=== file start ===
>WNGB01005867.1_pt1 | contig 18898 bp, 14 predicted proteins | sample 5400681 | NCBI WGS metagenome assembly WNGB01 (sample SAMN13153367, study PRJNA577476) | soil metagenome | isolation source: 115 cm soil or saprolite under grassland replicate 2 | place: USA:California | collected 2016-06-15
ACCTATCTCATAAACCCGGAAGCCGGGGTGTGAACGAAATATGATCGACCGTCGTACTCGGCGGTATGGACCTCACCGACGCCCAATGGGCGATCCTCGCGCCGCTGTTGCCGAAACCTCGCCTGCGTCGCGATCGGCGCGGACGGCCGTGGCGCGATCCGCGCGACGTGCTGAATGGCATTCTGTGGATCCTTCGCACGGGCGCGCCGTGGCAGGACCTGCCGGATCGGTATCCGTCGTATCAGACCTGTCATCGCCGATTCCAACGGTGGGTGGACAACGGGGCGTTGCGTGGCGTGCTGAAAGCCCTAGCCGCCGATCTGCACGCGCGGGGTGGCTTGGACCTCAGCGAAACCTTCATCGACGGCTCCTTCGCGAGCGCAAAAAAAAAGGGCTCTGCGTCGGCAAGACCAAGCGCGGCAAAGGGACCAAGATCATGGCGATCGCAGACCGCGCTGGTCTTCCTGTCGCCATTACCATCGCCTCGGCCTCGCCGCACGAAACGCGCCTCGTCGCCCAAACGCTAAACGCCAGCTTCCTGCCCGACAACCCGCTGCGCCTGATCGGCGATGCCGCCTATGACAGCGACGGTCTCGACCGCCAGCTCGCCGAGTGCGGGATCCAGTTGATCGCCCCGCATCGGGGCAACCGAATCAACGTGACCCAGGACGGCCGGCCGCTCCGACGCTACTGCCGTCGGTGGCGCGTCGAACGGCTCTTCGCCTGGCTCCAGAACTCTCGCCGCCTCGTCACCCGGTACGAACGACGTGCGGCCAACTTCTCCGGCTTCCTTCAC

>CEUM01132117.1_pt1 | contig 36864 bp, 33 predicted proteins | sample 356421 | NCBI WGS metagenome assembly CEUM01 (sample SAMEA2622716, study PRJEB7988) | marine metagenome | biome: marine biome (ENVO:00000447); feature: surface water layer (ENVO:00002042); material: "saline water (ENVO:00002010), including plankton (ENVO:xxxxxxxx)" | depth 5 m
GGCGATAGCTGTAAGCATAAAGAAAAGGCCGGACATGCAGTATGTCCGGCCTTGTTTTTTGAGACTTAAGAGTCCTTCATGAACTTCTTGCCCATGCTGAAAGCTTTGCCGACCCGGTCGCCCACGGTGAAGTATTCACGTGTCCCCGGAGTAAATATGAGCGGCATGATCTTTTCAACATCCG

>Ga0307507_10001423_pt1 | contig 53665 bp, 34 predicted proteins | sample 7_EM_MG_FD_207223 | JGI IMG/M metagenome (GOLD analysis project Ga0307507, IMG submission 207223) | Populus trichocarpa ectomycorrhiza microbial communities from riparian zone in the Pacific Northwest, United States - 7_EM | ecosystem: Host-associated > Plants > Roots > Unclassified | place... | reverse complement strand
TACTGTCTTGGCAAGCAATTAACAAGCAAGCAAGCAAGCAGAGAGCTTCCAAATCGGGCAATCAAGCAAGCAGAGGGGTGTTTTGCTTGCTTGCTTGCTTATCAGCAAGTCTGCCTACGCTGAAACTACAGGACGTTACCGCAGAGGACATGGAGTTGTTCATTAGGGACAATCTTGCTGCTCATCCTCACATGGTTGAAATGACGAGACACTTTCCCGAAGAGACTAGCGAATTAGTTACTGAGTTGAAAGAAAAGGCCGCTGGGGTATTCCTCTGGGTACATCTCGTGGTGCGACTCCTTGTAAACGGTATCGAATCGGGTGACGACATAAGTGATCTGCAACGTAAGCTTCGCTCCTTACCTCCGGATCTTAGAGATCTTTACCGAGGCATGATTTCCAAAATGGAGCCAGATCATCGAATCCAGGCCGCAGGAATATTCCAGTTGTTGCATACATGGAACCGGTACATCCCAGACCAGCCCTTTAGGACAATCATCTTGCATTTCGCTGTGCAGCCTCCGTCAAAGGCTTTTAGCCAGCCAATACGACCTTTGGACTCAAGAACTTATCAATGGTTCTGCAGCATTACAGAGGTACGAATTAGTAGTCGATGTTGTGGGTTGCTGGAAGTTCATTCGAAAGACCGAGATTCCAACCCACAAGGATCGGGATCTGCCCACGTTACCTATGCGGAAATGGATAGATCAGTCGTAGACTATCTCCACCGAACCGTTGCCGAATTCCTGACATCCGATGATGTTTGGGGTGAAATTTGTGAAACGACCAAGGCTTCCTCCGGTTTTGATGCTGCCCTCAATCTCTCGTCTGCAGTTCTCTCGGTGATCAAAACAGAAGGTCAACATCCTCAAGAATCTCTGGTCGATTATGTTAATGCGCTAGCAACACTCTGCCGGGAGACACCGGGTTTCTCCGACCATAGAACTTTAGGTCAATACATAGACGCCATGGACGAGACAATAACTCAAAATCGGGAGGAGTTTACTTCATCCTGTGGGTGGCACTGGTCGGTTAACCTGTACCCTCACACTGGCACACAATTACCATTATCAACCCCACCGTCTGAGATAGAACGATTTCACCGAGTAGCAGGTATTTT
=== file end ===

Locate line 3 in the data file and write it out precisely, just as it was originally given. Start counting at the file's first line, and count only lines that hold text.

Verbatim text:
>CEUM01132117.1_pt1 | contig 36864 bp, 33 predicted proteins | sample 356421 | NCBI WGS metagenome assembly CEUM01 (sample SAMEA2622716, study PRJEB7988) | marine metagenome | biome: marine biome (ENVO:00000447); feature: surface water layer (ENVO:00002042); material: "saline water (ENVO:00002010), including plankton (ENVO:xxxxxxxx)" | depth 5 m